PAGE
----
Saab made cars: machines people use to transport themselves and others from point A to point B. At one time, about 100 years ago, automobiles were considered a breakthrough technology. At the beginning of their industrial life, automaker stocks were the best performing stocks on the market. Today, car stocks are no longer the best performing stocks; they are the market laggards.
Twitter is a social media company that enables its users to send messages of 140 words maximum in length to other members. Twitter has 100 million active users. Social media is part of the Internet, the breakthrough technology of our generation. Social media stocks are now the best performing stocks on the market, selling at huge multiples to sales.
Cars transport people. Social media connects people. Today, the automotive business is crowded and competitive; they are no longer the best performing stocks. Ford Motor Company (NYSE/F) can be had for only six times earnings. Tweeting, seeing what the Kardashian sisters have to say or what Demi Moore just said about her break-up from her boyfriend—now that is “important” and that’s what made Internet/social media the best performing stocks of 2011. But what is even more important is how social media is changing the world.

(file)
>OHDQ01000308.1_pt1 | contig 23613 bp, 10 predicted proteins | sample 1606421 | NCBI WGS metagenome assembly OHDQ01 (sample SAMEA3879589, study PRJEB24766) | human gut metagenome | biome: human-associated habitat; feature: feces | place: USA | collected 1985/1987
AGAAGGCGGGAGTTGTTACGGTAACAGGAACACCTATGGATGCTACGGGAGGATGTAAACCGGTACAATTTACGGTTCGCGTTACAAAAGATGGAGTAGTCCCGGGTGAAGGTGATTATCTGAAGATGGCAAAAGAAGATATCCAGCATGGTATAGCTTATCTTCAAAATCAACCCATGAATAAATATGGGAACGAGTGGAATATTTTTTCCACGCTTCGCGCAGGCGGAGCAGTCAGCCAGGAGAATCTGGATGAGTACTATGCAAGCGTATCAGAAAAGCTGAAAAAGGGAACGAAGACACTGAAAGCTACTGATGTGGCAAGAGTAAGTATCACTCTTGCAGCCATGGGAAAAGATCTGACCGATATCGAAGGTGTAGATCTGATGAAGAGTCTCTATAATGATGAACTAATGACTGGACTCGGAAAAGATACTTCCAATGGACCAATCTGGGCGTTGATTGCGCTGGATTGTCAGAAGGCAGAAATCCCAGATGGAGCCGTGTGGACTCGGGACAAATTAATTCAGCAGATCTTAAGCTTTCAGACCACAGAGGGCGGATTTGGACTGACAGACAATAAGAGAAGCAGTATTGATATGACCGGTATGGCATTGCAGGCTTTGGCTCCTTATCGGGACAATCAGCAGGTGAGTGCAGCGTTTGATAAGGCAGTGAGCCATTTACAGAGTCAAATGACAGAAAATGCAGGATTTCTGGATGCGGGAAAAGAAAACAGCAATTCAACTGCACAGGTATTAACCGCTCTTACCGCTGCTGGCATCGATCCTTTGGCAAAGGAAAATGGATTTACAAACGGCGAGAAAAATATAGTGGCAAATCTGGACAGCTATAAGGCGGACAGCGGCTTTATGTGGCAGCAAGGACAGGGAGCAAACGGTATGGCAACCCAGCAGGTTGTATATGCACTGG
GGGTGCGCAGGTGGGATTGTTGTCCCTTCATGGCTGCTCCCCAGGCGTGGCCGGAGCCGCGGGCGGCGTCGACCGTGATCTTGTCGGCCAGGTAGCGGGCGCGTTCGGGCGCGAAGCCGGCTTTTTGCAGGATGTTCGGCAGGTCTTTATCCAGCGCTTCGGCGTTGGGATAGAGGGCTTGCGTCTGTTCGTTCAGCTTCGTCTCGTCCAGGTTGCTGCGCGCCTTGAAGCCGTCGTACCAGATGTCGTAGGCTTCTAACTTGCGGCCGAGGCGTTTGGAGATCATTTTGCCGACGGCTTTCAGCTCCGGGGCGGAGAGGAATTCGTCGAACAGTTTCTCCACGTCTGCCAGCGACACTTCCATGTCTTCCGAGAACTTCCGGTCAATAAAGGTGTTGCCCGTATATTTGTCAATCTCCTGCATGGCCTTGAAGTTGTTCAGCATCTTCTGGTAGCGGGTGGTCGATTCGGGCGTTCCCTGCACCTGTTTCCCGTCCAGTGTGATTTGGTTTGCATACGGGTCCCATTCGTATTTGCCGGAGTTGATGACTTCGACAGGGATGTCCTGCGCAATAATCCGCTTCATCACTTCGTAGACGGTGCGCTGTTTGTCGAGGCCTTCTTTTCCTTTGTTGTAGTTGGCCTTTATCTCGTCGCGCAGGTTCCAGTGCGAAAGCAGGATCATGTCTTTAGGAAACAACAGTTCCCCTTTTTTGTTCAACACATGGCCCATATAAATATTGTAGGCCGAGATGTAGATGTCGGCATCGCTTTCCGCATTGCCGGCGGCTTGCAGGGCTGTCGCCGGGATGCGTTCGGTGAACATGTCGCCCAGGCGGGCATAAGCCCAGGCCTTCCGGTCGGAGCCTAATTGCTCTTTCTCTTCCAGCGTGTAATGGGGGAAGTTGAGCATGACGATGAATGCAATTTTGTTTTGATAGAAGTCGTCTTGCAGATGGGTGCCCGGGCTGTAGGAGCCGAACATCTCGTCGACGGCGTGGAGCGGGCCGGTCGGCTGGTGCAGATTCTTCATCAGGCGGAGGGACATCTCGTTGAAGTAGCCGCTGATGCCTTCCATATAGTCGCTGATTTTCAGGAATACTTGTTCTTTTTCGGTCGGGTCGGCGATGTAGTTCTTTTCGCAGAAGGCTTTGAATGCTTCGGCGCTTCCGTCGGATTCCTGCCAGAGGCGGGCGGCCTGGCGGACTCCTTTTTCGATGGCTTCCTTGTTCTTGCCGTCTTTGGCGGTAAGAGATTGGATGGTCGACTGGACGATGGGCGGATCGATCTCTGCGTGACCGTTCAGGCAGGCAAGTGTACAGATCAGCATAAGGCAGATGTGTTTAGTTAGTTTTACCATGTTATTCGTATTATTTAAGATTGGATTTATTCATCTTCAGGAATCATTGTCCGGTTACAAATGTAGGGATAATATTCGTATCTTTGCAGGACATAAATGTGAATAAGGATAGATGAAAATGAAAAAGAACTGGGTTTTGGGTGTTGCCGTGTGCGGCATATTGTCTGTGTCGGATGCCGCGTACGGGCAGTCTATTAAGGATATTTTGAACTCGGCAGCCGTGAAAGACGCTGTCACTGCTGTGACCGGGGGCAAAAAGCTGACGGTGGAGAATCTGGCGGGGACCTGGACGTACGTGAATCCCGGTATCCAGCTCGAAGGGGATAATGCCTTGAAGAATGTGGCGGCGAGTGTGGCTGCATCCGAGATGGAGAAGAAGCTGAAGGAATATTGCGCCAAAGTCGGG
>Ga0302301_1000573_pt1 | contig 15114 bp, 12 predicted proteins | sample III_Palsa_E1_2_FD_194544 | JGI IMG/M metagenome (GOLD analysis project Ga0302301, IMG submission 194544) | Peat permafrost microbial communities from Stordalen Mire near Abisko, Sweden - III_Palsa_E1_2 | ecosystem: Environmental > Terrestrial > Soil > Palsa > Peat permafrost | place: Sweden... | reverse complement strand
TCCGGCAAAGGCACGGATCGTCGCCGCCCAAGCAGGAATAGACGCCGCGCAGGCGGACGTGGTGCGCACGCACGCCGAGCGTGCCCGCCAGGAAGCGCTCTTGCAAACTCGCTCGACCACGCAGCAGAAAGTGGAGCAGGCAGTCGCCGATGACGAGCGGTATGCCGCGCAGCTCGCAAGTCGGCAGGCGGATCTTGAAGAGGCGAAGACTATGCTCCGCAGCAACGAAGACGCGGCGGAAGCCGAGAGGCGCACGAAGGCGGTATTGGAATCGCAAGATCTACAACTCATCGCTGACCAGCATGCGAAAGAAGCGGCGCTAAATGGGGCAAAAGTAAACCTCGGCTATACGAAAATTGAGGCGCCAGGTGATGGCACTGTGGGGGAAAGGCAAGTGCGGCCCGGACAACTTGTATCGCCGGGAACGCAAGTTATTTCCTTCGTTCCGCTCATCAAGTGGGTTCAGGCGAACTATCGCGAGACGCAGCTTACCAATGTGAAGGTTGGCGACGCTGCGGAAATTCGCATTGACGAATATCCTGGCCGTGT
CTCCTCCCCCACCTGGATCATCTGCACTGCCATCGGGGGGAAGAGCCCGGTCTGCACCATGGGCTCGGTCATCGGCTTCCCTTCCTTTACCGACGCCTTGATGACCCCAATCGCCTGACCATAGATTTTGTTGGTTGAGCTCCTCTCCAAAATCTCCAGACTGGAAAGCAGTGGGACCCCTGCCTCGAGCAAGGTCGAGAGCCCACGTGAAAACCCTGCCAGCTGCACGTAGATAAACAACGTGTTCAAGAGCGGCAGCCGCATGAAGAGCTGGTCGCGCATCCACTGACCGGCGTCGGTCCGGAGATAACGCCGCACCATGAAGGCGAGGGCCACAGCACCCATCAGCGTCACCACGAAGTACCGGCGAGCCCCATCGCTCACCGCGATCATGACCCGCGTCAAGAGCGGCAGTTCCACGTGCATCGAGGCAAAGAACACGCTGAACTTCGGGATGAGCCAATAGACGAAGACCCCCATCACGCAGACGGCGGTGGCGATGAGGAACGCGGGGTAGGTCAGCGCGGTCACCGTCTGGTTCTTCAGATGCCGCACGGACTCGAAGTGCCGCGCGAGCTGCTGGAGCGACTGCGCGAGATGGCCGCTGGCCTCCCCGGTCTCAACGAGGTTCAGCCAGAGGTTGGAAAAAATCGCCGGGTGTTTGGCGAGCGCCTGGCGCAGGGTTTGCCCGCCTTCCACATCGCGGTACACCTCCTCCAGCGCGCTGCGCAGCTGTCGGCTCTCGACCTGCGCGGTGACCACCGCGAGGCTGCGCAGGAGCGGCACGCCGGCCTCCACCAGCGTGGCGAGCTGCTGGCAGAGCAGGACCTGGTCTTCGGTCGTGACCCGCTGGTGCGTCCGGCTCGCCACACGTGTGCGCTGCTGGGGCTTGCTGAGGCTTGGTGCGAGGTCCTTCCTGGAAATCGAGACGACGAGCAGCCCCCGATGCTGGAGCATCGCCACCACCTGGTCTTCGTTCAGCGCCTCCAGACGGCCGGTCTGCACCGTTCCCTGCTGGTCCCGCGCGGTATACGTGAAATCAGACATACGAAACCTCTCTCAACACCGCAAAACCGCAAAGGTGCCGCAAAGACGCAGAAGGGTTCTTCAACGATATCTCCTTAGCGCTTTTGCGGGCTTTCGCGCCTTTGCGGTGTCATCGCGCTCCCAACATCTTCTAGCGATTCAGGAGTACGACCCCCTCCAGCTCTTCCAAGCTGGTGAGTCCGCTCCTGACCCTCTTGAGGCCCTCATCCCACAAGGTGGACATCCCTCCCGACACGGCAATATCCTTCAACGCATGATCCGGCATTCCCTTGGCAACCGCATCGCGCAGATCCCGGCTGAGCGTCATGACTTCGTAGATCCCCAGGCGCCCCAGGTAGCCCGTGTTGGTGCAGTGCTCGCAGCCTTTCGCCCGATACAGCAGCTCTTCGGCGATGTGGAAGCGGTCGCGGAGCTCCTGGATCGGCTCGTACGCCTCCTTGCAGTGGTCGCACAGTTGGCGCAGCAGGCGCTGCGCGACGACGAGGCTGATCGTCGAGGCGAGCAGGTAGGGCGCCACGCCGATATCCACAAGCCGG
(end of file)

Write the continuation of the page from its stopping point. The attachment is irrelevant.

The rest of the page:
Didn’t Twitter play a big role earlier this year in citizen uprisings? There is no doubt. Tweeting was used as an “outlet” for dissidents during the various demonstrations in the East in 2011…organized demonstrations that resulted in several dictators being removed after decades in power.
Twitter brought power to the people. Saab, well it was just another car company; its heyday is over. My bet: Alwaleed bin Talal’s investment in Twitter will pay off handsomely when it goes public and joins the ranks of the best performing stocks.
Where the Market Stands; Where it’s Headed:
Stocks remain confined to a bear market rally that started in March 2009. Significant increases in government debt, unprecedented expansion of the money supply, and zero short-term interest rates have kept the stock market alive for 32 months now. While stocks have further upside potential, the bear market rally is getting old and tired.
What He Said:
“I see a deal when it’s a deal. And right now there’s a good “for sale” sign flashing on gold bullion and gold producer shares. In fact, after peaking at the $690.00-an-ounce level earlier this year, gold could be a bargain at its current price of around $650.00 per ounce. As a reader, you are undoubtedly aware of my negative stance on the general stock market and the U.S.economy. As the economic problems continue to brew in the U.S., as these problems develop into others, and as they are finally exposed, what other investment but gold will worldwide investors turn to?” Michael Lombardi in PROFIT CONFIDENTIAL, March 14, 2007. Gold bullion was trading under $300.00 an ounce when Michael first started recommending gold-related investments. Many gold stocks recommended in Michael’s advisories gained in excess of 100%.